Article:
If there is a Ross Geller somewhere in you, and you have a fascination for prehistoric fossils, look no further! There are three unique places for you in Hungary: Ipolytarnóc, Szilvásvárad, and Gyöngyös.
Femina collected three fascinating places you can visit in Hungary if you are interested in prehistoric fossils.
The Prehistoric Pompeii in Ipolytarnóc
Ipolytarnóc is located in Nógrád county, Hungary, and it is well-known worldwide in palaeontology circles. It is only 140 km from Budapest, located close to the Slovakian border.
What can you see here?
- seaside sand interspersed with shark’s teeth
- huge, petrified trees from a subtropical jungle
- leaf impressions of exotic plants
- footprints of monsters
- remains caked together in the hot flow of volcanic tuff
17-million-year-old fossils were found here. A volcanic catastrophe destroyed the environment of ancient Ipolytarnóc 20 million years ago. The grey volcanic rock (rhyolite tuff) demolished the paleohabitat. However, it contains the charred remnants of the ancient vegetation. It is also called the Prehistoric Pompeii.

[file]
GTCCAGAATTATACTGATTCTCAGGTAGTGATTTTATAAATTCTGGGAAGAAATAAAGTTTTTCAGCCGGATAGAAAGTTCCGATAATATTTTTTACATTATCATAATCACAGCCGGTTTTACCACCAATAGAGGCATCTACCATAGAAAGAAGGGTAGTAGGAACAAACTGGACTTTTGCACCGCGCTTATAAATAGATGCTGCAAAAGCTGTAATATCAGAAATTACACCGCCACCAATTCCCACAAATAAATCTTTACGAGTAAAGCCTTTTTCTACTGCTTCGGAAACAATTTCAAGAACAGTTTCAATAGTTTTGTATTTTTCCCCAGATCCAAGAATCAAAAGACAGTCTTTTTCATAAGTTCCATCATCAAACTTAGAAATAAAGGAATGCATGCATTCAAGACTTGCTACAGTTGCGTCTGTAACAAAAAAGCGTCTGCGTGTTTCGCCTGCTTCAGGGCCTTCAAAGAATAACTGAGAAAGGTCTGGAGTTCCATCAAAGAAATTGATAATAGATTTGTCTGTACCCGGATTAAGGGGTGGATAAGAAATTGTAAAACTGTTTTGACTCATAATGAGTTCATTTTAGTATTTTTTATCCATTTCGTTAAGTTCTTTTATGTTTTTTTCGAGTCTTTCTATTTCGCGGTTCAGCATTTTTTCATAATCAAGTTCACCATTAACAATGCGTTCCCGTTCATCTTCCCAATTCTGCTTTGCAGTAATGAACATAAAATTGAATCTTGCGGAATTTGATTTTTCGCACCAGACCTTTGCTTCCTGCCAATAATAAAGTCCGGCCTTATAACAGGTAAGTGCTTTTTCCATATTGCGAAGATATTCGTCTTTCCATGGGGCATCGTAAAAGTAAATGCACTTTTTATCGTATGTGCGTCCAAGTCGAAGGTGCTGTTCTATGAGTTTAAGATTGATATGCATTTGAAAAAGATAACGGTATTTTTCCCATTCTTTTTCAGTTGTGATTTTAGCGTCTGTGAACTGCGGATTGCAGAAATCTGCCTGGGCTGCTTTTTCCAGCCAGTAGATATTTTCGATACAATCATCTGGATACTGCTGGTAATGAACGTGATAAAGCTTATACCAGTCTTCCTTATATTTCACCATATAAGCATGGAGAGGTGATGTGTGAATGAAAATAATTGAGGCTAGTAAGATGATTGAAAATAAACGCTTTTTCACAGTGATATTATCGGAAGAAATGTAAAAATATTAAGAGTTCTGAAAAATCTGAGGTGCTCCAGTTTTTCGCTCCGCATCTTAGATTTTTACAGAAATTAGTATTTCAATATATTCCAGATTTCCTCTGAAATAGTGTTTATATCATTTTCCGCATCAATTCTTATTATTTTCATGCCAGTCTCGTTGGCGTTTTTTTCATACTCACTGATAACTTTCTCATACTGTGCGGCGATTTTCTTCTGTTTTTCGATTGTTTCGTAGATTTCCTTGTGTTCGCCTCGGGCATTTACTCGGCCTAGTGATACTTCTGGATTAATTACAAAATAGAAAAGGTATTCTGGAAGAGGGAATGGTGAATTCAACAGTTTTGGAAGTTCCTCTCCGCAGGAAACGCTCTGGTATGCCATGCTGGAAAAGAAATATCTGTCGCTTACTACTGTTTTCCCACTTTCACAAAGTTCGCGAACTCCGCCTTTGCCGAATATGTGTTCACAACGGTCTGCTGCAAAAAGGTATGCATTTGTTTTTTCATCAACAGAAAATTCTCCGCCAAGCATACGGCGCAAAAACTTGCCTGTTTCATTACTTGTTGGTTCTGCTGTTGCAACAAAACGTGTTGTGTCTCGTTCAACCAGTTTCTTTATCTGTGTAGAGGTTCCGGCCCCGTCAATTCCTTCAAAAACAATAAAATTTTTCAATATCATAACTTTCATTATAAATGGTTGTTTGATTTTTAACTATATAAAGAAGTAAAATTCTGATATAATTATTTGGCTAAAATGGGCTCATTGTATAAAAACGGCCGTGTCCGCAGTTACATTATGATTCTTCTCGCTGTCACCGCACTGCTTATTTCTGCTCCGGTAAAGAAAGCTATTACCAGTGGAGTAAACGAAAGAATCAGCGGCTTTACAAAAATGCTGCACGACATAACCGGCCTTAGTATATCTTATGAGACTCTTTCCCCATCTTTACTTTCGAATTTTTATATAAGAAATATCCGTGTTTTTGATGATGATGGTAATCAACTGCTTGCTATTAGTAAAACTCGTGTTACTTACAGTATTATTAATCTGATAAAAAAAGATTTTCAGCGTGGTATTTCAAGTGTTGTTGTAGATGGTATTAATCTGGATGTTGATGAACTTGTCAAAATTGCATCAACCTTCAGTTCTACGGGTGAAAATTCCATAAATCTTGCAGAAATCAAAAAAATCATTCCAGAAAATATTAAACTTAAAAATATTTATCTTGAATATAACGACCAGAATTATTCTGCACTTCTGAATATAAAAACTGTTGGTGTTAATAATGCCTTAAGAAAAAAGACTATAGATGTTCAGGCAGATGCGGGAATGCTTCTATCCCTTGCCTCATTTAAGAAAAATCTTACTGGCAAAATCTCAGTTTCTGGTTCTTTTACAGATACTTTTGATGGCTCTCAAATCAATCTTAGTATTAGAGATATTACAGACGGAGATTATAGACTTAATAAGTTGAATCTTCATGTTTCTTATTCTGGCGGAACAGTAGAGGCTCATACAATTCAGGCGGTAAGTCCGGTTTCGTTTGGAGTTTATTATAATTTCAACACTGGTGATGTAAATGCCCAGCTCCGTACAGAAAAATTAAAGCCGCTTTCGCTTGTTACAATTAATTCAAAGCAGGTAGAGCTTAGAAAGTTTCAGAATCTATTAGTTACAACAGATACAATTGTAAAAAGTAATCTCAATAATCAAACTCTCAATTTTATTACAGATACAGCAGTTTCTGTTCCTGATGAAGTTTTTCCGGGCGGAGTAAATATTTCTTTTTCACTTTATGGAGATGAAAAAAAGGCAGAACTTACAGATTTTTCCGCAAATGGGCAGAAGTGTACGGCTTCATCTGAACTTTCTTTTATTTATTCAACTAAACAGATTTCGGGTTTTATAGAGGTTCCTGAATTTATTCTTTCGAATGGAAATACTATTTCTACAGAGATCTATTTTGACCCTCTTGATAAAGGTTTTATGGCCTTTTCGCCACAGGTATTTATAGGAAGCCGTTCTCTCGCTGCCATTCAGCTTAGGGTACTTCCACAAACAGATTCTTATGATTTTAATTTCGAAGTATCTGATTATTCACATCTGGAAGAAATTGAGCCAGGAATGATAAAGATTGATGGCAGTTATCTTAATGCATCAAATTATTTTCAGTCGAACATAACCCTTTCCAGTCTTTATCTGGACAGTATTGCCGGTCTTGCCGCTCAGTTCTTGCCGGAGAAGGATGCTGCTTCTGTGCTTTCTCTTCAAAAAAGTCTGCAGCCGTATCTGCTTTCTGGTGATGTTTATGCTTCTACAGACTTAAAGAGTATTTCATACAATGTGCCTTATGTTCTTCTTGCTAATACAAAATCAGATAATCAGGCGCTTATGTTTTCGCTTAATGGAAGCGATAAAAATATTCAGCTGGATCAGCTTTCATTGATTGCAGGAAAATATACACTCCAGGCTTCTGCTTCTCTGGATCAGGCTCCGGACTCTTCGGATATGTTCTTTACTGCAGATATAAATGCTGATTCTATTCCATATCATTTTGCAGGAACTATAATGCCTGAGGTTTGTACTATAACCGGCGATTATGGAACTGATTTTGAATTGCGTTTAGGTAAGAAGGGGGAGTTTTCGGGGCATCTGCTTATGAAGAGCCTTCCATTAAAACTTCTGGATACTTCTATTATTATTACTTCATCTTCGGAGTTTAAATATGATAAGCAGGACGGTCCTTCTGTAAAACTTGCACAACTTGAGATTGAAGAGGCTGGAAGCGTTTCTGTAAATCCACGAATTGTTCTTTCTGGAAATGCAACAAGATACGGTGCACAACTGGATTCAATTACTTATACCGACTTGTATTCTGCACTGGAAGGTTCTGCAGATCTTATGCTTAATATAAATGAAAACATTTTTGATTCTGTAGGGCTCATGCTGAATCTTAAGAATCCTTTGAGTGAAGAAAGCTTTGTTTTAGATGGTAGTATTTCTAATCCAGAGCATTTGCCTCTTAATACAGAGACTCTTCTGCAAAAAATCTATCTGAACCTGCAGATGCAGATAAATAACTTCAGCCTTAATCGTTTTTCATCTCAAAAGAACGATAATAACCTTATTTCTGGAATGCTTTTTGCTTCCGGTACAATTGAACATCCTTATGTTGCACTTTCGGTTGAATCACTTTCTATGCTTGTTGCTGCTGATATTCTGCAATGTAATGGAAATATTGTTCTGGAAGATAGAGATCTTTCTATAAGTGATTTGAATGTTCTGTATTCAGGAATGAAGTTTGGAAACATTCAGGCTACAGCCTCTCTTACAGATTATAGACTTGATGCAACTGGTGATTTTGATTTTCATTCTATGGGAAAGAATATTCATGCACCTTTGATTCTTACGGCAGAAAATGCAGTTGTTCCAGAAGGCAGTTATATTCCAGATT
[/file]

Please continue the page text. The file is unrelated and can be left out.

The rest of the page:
The renowned nature conservation area got protection status in 1944. In front of the Visitor Centre, there is a seven million-year-old white cypress and redwood-relative fossil tree trunk, rescued from the Bükkábrány lignite open-pit mine.
Archeopark in Szilvásvárad
Ever wondered how cavemen and cavewomen lived? Here in the archeopark, you can get a glimpse of how our predecessors lived millions of years ago. The park awaits you with many activities, so it is ideal to visit with children who like to learn by practice. Apart from the caves, you can also check out a Celtic log cabin, Scythian yurt, and a Neolithic grass hut.
Natural History Exhibition at Mátra Museum, Gyöngyös
The Mátra Museum houses a special Palaeontology and Petrology collection for fossil enthusiasts. Visitors can take a look at many million-year-old fossils. The museum has a unique mammoth skeleton, which is the only one in the country that is almost entirely intact.
The natural science pavilion opened in 2009, home to the Mátra Museum’s natural history exhibition, which is Hungary’s second-largest natural science collection. The three-storey exhibit has a floor area of approximately 1,200 square meters. In the centre, there is a 15-meters-high oak that connects the floors of the exhibition, symbolising the levels of wildlife. Going up, the fauna and flora of the root level, the shrub level and finally, the canopy level welcome and embrace the visitors.